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Portuguese festa: More than sopas & parade
John Corriera, right, and members of his family begin preparing ingredients to cook the sopas. - photo by HIME ROMERO
How much do you know about the Portuguese festa, or the festas in Manteca?

The word festa alone does not tell the whole story but simply connotes something much bigger and more meaningful. That much I’ve learned through the years of enjoying the annual celebrations in Manteca.

For instance, the flyer that went out for this Sunday’s MRPS festa announced, “Manteca-Ripon Pentecost Society 90th annual Holy Ghost Celebration,” with the last three words in large and bold capital letters.

It’s been years since I heard the phrase “Holy Ghost” used in the Catholic Church. Since Vatican II it’s been referred to as the Holy Spirit, the third divine person in the Blessed Trinity.

And to countless people including myself, the Portuguese festa is simply synonymous with sopas, the tasty beef-and-cabbage soup served with the traditional Portuguese sweet bread at every celebration. In particular, I’m talking about the recipe that was perfected by the late John and Maize Correia. Their recipe was a family trade secret. Today, the Correias’ decades-long culinary dedication to the Manteca festa celebrations is being continued on by their son John Jr. and his family.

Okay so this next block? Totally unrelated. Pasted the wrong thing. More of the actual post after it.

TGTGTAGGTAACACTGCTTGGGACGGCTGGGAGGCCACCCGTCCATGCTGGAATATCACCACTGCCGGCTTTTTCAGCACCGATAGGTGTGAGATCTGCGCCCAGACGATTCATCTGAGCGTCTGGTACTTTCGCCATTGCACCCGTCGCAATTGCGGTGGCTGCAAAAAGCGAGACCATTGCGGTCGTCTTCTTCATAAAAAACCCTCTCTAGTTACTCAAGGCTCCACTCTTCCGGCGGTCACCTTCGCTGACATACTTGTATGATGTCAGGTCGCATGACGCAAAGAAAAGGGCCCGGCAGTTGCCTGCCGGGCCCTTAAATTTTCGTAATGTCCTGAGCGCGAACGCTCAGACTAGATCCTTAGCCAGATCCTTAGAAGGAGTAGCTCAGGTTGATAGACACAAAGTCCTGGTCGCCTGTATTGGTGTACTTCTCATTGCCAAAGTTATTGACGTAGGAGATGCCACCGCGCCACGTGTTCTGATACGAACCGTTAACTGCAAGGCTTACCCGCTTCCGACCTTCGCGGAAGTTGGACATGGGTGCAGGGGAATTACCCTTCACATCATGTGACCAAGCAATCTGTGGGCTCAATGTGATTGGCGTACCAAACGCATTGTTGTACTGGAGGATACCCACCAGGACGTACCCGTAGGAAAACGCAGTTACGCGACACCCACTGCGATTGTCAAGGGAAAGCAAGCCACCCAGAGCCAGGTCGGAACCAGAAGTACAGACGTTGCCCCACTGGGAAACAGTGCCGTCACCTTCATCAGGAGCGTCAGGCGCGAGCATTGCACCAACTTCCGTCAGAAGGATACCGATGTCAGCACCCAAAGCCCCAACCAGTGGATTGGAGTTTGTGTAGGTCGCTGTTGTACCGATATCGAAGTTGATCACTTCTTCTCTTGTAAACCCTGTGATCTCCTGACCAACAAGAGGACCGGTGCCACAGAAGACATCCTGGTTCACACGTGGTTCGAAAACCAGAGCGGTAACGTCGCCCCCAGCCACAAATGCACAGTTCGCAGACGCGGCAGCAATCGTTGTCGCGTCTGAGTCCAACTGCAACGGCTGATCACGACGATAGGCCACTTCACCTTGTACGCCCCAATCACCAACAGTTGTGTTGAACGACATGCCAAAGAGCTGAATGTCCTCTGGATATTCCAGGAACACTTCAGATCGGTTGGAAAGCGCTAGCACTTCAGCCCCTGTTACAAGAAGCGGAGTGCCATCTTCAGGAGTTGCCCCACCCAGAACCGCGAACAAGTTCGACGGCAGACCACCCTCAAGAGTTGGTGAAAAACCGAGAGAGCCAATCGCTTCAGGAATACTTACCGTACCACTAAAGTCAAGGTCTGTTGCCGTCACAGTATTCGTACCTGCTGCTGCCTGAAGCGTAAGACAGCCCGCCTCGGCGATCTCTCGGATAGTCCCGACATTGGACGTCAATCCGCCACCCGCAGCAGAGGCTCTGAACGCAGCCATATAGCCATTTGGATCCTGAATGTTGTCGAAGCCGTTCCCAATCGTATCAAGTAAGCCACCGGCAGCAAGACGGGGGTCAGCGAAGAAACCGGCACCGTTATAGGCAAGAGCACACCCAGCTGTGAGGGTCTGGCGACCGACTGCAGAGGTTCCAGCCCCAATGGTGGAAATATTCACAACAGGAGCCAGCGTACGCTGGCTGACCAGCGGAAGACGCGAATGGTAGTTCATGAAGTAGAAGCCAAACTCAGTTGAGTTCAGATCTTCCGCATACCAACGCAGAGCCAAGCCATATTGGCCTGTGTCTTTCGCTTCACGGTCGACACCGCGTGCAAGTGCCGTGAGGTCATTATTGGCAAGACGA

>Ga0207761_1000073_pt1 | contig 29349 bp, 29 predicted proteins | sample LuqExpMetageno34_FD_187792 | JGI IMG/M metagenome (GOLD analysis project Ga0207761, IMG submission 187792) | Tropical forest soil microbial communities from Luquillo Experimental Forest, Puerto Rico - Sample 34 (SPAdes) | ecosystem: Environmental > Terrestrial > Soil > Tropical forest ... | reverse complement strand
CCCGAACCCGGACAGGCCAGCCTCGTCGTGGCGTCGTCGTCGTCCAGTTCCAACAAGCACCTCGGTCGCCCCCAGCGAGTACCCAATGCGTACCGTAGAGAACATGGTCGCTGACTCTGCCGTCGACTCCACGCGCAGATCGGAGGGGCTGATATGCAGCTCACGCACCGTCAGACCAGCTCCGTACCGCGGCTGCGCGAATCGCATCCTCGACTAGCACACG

Of course, everybody is aware of the fact Manteca always has two festa celebrations every year, thanks to the presence of two strong Portuguese organizations in town. The other group is the Festa do Espirito Santo de Manteca which also stages an equally festive celebration every year. The FESM festa is coming up in a few days offering the same pomp, pageantry and spiritual intensity.